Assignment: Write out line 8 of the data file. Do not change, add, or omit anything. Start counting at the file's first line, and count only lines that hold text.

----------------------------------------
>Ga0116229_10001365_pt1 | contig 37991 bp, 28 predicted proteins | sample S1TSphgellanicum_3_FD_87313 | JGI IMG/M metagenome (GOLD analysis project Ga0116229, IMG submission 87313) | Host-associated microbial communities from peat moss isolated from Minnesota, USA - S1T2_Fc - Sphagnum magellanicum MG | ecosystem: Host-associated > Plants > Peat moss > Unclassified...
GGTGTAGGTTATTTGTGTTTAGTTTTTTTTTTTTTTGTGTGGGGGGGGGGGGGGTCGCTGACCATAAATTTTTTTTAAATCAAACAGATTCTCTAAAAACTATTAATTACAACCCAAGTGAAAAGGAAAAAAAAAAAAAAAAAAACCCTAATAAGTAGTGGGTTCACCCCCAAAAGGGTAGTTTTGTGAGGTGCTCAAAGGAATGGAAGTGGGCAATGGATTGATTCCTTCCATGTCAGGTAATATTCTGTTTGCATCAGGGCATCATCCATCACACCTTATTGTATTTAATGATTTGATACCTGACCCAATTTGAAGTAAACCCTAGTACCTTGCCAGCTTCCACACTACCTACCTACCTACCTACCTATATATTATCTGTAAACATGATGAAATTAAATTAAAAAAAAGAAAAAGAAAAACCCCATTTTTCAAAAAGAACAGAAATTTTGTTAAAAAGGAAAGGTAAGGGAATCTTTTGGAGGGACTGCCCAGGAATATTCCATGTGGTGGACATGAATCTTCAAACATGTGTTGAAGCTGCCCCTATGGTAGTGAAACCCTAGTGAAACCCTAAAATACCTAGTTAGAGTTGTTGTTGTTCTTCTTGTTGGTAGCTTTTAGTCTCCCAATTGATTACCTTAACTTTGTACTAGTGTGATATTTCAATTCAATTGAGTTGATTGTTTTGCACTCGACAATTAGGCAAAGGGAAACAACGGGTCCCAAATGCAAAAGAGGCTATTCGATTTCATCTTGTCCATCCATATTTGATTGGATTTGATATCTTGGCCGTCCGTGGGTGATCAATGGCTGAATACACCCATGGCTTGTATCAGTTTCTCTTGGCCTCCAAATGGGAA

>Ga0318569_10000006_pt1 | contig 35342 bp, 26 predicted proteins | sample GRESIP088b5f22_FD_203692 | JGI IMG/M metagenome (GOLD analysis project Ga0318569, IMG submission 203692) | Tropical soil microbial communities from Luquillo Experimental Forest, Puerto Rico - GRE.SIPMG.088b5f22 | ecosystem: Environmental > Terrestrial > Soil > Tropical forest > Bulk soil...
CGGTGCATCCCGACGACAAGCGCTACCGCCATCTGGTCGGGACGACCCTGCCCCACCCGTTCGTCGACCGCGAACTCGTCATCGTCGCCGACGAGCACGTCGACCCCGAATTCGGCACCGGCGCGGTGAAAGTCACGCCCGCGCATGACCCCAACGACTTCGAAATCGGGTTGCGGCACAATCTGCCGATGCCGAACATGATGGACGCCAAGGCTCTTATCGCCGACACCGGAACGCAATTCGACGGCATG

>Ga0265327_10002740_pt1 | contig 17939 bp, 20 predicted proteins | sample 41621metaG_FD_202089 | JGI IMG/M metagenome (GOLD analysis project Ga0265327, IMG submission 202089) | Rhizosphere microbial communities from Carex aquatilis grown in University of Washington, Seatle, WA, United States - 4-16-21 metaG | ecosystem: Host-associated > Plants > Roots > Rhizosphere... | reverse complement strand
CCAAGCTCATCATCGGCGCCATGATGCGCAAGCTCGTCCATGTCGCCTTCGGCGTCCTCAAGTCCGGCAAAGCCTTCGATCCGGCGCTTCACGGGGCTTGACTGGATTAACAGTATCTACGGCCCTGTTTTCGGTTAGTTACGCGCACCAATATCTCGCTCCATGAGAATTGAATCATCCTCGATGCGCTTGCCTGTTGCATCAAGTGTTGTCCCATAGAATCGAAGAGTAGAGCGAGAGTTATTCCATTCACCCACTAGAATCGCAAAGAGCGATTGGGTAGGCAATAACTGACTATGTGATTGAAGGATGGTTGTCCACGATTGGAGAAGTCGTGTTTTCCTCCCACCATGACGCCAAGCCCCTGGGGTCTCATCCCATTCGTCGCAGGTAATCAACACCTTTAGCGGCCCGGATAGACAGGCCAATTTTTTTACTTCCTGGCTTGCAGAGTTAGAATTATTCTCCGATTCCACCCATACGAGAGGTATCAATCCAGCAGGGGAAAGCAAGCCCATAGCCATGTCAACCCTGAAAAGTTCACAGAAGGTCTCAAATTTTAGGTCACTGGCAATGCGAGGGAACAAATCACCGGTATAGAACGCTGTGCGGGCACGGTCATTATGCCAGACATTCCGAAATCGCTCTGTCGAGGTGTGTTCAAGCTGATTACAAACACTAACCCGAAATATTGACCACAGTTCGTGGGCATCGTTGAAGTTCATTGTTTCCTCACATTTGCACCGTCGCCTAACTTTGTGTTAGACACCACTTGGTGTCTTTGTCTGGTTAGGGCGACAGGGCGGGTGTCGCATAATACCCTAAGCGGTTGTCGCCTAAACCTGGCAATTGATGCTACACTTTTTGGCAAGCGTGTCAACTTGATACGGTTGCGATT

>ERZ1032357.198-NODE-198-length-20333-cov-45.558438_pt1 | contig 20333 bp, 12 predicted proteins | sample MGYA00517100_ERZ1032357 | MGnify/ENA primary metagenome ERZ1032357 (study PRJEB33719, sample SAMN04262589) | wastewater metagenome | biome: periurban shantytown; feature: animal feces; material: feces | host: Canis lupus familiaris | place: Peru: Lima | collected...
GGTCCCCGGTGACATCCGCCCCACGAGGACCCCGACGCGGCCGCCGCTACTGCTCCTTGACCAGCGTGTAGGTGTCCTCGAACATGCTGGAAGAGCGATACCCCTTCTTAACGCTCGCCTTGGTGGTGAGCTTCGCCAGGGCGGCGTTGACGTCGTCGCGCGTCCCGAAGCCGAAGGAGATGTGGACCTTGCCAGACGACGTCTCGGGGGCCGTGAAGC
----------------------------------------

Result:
GGTCCCCGGTGACATCCGCCCCACGAGGACCCCGACGCGGCCGCCGCTACTGCTCCTTGACCAGCGTGTAGGTGTCCTCGAACATGCTGGAAGAGCGATACCCCTTCTTAACGCTCGCCTTGGTGGTGAGCTTCGCCAGGGCGGCGTTGACGTCGTCGCGCGTCCCGAAGCCGAAGGAGATGTGGACCTTGCCAGACGACGTCTCGGGGGCCGTGAAGC